Big-screen TVs also became a cultural touchpoint on most 1990s television. In a 1993 episode of Seinfeld, the gang buys a big-screen TV as a wedding gift for the Drake. In a 1994 episode of Martin, Martin buys one with the money from he and his girlfriend Gina’s shared checking account without getting her permission first. A big-screen TV is also featured as the centerpiece of Doug’s man cave in the 1998 pilot of King of Queens, and in the 1999 unauthorized biography of James Van Der Beek, the authors recount that “the hunky star of TV’s Dawson’s Creek,” bought a big-screen TV shortly after the show began. But probably the most iconic example of the 1990s big-screen TV craze came on a 1996 episode of Friends, when Joey buys a big-screen TV and two leather recliners for he and Chandler’s apartment, which causes them to become lazy schlubs for the remainder of the episode.
The big-screen TV, by its very nature, never stopped being obnoxious. It was obnoxious in the beginning of its rise in American homes, as evidenced by this hilariously dated 1983 commercial for the Zenith Space Screen 45, where the generic nagged husband character just wants to “watch the big game,” while the generic nagging wife character “doesn’t want a giant screen taking over [her] living room.”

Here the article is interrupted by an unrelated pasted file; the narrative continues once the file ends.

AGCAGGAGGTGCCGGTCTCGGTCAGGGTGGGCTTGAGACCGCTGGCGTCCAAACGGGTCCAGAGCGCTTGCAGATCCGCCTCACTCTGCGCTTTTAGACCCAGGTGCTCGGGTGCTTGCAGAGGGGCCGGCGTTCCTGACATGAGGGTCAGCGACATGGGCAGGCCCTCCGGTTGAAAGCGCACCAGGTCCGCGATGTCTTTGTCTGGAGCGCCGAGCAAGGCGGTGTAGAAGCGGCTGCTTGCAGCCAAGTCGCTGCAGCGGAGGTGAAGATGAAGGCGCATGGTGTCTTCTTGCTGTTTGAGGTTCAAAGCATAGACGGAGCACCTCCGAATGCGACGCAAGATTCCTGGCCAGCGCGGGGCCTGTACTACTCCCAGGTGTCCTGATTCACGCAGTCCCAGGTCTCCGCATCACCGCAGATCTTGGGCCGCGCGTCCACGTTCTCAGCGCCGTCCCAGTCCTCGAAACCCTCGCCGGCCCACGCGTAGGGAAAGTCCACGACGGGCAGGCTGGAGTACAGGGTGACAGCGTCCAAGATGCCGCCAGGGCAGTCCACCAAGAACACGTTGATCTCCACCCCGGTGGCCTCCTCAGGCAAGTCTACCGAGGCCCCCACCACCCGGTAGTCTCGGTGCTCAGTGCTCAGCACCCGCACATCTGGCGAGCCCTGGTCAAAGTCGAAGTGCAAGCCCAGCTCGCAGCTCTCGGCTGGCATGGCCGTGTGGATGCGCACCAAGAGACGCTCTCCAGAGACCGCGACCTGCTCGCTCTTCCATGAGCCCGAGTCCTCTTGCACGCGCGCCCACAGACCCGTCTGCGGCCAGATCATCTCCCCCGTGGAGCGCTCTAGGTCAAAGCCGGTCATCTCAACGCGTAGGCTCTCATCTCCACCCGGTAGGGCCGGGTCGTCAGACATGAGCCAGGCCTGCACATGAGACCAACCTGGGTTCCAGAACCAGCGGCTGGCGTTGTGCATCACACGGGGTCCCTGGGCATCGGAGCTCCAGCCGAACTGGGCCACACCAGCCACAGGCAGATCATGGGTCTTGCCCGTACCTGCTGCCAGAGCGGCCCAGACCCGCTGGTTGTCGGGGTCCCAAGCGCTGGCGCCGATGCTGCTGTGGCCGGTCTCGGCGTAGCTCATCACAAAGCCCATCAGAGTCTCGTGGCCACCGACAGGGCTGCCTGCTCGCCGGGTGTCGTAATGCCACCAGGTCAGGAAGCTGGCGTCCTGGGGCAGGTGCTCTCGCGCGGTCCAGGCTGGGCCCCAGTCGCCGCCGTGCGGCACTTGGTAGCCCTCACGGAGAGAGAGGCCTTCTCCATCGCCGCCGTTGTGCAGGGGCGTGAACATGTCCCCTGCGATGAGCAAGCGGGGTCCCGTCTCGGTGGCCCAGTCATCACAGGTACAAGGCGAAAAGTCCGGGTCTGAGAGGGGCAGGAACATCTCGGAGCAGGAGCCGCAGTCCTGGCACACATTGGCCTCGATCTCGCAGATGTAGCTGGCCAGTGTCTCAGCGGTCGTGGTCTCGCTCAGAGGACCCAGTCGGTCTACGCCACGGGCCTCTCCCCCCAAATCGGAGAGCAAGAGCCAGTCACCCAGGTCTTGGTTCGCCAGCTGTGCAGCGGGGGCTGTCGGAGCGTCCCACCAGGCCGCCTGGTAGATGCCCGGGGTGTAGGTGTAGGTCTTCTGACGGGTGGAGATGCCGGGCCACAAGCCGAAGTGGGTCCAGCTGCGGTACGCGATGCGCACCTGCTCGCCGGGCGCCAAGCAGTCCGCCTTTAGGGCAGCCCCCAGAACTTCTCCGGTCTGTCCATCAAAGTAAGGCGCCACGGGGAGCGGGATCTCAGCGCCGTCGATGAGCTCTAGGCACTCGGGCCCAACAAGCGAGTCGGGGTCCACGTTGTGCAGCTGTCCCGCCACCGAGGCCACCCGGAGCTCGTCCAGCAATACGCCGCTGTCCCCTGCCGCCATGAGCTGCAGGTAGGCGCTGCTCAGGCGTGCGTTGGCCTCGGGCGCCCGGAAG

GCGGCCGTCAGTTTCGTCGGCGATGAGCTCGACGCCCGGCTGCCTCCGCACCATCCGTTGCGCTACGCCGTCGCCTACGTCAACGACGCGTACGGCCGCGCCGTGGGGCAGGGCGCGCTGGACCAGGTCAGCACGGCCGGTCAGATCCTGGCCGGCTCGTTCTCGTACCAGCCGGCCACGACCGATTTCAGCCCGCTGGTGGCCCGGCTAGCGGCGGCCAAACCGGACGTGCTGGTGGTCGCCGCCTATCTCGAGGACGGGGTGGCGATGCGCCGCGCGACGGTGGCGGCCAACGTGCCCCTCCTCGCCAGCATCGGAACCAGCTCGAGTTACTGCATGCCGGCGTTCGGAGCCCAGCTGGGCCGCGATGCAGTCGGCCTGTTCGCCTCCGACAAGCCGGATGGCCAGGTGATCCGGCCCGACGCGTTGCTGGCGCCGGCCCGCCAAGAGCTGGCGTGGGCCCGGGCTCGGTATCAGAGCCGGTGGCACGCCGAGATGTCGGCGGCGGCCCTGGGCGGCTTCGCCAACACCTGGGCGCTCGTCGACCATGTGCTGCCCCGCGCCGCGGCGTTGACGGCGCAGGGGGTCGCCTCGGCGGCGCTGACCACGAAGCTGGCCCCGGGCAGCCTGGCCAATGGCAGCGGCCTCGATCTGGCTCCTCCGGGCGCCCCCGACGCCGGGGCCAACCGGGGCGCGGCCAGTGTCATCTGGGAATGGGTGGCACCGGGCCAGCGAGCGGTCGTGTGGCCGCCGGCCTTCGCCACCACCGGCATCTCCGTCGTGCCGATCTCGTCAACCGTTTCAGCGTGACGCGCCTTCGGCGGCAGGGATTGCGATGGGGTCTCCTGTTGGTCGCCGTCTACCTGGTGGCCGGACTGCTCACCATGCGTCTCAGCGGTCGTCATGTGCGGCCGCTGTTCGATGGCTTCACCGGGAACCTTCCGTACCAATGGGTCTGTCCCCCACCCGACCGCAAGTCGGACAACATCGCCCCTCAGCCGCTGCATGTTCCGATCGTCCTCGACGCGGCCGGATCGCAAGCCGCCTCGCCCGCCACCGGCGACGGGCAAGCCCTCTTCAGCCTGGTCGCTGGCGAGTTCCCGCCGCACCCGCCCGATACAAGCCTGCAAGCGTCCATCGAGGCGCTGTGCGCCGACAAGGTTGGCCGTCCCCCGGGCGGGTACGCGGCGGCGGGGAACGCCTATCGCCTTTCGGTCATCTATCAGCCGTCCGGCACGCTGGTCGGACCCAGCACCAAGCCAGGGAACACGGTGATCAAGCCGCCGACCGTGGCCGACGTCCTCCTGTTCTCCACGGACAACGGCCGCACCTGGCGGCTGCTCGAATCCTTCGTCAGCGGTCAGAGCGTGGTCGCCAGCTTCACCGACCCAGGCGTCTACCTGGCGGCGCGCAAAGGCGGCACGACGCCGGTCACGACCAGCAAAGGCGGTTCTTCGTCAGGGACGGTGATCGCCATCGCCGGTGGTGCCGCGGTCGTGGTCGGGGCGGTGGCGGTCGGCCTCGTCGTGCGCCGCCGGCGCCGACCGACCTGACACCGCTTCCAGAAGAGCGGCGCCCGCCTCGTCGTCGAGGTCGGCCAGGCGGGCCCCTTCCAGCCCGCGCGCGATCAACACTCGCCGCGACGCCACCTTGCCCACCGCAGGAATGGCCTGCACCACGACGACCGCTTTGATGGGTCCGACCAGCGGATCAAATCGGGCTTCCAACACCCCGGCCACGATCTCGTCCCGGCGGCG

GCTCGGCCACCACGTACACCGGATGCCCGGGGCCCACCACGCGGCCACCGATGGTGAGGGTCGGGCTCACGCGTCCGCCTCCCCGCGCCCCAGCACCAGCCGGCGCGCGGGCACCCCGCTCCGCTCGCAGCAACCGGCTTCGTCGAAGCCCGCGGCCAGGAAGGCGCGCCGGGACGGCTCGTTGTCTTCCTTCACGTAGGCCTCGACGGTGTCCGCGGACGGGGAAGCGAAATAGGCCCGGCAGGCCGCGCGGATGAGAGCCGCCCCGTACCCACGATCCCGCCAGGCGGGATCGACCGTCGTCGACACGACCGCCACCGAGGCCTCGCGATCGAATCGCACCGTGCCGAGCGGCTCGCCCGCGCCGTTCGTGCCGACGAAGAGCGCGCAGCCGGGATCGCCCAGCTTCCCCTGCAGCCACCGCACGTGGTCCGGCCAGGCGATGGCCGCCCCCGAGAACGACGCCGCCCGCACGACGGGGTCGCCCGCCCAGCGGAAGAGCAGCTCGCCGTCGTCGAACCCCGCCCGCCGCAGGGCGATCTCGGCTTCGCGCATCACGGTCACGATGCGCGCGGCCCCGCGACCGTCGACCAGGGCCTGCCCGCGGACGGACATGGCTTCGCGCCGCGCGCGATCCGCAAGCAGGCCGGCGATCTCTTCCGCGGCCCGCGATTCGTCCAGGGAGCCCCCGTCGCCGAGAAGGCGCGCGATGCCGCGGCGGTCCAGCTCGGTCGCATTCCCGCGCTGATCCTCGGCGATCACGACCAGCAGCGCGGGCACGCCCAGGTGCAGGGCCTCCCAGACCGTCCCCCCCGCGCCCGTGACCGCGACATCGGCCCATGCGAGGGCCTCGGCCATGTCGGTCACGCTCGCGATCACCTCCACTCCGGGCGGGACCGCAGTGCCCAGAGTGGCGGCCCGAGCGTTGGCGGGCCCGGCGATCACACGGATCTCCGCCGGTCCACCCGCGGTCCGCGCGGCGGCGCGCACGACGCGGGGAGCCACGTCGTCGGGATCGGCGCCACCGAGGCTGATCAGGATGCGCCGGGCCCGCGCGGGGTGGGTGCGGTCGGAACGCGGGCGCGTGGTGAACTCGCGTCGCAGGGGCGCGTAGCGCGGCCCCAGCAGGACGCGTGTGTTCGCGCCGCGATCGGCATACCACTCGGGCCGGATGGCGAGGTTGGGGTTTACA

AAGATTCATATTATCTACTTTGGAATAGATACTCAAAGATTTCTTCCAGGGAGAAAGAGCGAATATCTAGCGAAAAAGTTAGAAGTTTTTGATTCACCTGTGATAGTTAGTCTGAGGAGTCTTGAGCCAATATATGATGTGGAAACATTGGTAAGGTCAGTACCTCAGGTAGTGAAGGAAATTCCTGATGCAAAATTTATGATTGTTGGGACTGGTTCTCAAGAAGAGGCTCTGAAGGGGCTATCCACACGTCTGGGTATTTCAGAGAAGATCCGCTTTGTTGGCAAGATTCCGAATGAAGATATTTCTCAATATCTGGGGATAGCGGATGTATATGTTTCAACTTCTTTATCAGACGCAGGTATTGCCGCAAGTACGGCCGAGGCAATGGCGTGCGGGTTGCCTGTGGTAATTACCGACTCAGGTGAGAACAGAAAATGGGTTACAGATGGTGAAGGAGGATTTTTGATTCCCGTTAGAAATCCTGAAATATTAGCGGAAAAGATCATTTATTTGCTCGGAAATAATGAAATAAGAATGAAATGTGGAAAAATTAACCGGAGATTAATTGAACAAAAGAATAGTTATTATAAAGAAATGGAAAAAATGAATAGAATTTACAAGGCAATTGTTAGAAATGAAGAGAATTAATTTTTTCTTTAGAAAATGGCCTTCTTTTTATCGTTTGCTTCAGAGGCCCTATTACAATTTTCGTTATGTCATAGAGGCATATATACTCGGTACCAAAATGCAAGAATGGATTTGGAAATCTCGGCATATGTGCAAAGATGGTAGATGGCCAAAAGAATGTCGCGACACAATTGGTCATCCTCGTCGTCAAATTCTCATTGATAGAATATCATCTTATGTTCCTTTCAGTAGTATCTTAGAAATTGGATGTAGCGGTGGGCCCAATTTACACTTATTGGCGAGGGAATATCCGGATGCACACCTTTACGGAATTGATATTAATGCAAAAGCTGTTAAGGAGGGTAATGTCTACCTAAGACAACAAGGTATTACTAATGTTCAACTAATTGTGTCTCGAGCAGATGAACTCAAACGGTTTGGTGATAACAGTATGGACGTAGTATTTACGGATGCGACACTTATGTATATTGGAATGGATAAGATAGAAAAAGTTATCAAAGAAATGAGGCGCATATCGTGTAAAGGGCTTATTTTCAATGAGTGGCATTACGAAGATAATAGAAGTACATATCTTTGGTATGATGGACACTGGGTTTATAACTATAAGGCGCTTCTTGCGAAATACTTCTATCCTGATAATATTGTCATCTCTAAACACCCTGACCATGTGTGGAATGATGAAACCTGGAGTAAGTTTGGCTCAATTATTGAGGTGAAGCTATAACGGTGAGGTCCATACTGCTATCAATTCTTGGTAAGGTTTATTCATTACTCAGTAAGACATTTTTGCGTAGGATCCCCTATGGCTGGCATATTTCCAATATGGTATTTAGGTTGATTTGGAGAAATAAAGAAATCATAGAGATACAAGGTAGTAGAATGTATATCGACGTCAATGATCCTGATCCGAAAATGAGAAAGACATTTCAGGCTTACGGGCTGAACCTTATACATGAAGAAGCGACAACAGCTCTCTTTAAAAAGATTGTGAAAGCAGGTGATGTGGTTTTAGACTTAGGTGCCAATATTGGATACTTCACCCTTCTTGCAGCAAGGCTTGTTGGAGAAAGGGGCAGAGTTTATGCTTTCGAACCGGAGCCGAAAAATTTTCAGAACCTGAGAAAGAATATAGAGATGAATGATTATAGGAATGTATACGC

Fourteen years later, in a 1997 episode of Frasier, Frasier gets a big-screen TV for his dad, but quickly regrets buying it as it’s also taken over his living room. In the Nicktoon Rocko’s Modern Life, the big-screen TV that Rocko buys ends up abducting the brain of his buddy Heffer, which, as any parent will tell you, isn’t that far from reality. Though maybe the best illustration of how obnoxious these TVs were was from a 2007 short starring Goofy, where Goofy installs a convoluted home theater system and everything goes wrong in classic Goofy style.